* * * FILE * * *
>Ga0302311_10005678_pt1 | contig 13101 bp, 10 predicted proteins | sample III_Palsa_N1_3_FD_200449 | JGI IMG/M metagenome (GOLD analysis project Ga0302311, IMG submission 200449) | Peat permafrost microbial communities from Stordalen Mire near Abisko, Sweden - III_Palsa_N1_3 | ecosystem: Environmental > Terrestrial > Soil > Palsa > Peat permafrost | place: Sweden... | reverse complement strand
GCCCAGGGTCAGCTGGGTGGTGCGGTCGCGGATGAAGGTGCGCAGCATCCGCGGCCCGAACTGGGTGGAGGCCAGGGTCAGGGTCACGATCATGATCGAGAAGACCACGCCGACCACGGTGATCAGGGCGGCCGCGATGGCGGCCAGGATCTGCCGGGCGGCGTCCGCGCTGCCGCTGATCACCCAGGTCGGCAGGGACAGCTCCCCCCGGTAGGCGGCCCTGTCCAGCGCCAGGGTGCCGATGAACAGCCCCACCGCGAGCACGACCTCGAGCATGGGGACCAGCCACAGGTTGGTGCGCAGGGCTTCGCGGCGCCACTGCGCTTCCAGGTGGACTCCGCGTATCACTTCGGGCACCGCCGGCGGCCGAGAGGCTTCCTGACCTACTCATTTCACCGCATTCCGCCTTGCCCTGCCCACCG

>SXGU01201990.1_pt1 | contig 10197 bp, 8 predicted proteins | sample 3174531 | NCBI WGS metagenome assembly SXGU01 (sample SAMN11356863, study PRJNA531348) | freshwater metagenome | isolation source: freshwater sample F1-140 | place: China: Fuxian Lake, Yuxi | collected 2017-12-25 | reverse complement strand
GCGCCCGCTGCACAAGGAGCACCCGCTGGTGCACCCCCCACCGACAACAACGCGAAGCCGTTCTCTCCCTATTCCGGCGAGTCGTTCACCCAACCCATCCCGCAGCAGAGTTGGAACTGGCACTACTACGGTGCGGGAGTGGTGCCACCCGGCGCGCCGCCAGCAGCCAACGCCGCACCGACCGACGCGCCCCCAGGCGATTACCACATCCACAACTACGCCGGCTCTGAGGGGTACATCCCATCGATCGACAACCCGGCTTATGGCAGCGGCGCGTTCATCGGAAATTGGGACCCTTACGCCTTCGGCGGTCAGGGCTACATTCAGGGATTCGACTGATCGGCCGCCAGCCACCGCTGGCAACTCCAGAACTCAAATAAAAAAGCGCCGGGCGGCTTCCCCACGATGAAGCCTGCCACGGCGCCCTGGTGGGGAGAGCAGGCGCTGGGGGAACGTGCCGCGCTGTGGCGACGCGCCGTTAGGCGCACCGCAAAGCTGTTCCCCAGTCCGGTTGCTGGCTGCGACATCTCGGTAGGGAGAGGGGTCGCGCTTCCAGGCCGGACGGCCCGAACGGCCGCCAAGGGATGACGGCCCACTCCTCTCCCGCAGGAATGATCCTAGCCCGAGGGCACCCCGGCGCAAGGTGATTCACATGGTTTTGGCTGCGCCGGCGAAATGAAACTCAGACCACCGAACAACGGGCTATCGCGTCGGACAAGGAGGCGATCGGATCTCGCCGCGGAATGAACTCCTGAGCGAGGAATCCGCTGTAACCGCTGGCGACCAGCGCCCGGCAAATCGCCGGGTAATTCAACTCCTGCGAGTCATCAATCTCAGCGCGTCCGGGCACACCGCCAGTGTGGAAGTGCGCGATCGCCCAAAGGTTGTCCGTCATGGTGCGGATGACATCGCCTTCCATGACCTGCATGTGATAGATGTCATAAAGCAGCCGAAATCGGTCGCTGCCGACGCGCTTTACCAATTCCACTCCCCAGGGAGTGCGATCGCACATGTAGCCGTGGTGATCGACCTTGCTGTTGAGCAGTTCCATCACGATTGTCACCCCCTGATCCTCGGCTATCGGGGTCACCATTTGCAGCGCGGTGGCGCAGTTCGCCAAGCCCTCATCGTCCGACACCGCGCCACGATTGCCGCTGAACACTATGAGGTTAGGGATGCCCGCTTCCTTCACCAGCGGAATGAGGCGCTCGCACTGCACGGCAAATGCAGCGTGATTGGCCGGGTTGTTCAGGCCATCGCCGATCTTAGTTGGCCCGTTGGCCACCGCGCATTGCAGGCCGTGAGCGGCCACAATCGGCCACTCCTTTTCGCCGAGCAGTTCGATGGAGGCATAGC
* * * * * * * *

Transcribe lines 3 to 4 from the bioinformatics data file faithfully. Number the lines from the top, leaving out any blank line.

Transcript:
>SXGU01201990.1_pt1 | contig 10197 bp, 8 predicted proteins | sample 3174531 | NCBI WGS metagenome assembly SXGU01 (sample SAMN11356863, study PRJNA531348) | freshwater metagenome | isolation source: freshwater sample F1-140 | place: China: Fuxian Lake, Yuxi | collected 2017-12-25 | reverse complement strand
GCGCCCGCTGCACAAGGAGCACCCGCTGGTGCACCCCCCACCGACAACAACGCGAAGCCGTTCTCTCCCTATTCCGGCGAGTCGTTCACCCAACCCATCCCGCAGCAGAGTTGGAACTGGCACTACTACGGTGCGGGAGTGGTGCCACCCGGCGCGCCGCCAGCAGCCAACGCCGCACCGACCGACGCGCCCCCAGGCGATTACCACATCCACAACTACGCCGGCTCTGAGGGGTACATCCCATCGATCGACAACCCGGCTTATGGCAGCGGCGCGTTCATCGGAAATTGGGACCCTTACGCCTTCGGCGGTCAGGGCTACATTCAGGGATTCGACTGATCGGCCGCCAGCCACCGCTGGCAACTCCAGAACTCAAATAAAAAAGCGCCGGGCGGCTTCCCCACGATGAAGCCTGCCACGGCGCCCTGGTGGGGAGAGCAGGCGCTGGGGGAACGTGCCGCGCTGTGGCGACGCGCCGTTAGGCGCACCGCAAAGCTGTTCCCCAGTCCGGTTGCTGGCTGCGACATCTCGGTAGGGAGAGGGGTCGCGCTTCCAGGCCGGACGGCCCGAACGGCCGCCAAGGGATGACGGCCCACTCCTCTCCCGCAGGAATGATCCTAGCCCGAGGGCACCCCGGCGCAAGGTGATTCACATGGTTTTGGCTGCGCCGGCGAAATGAAACTCAGACCACCGAACAACGGGCTATCGCGTCGGACAAGGAGGCGATCGGATCTCGCCGCGGAATGAACTCCTGAGCGAGGAATCCGCTGTAACCGCTGGCGACCAGCGCCCGGCAAATCGCCGGGTAATTCAACTCCTGCGAGTCATCAATCTCAGCGCGTCCGGGCACACCGCCAGTGTGGAAGTGCGCGATCGCCCAAAGGTTGTCCGTCATGGTGCGGATGACATCGCCTTCCATGACCTGCATGTGATAGATGTCATAAAGCAGCCGAAATCGGTCGCTGCCGACGCGCTTTACCAATTCCACTCCCCAGGGAGTGCGATCGCACATGTAGCCGTGGTGATCGACCTTGCTGTTGAGCAGTTCCATCACGATTGTCACCCCCTGATCCTCGGCTATCGGGGTCACCATTTGCAGCGCGGTGGCGCAGTTCGCCAAGCCCTCATCGTCCGACACCGCGCCACGATTGCCGCTGAACACTATGAGGTTAGGGATGCCCGCTTCCTTCACCAGCGGAATGAGGCGCTCGCACTGCACGGCAAATGCAGCGTGATTGGCCGGGTTGTTCAGGCCATCGCCGATCTTAGTTGGCCCGTTGGCCACCGCGCATTGCAGGCCGTGAGCGGCCACAATCGGCCACTCCTTTTCGCCGAGCAGTTCGATGGAGGCATAGC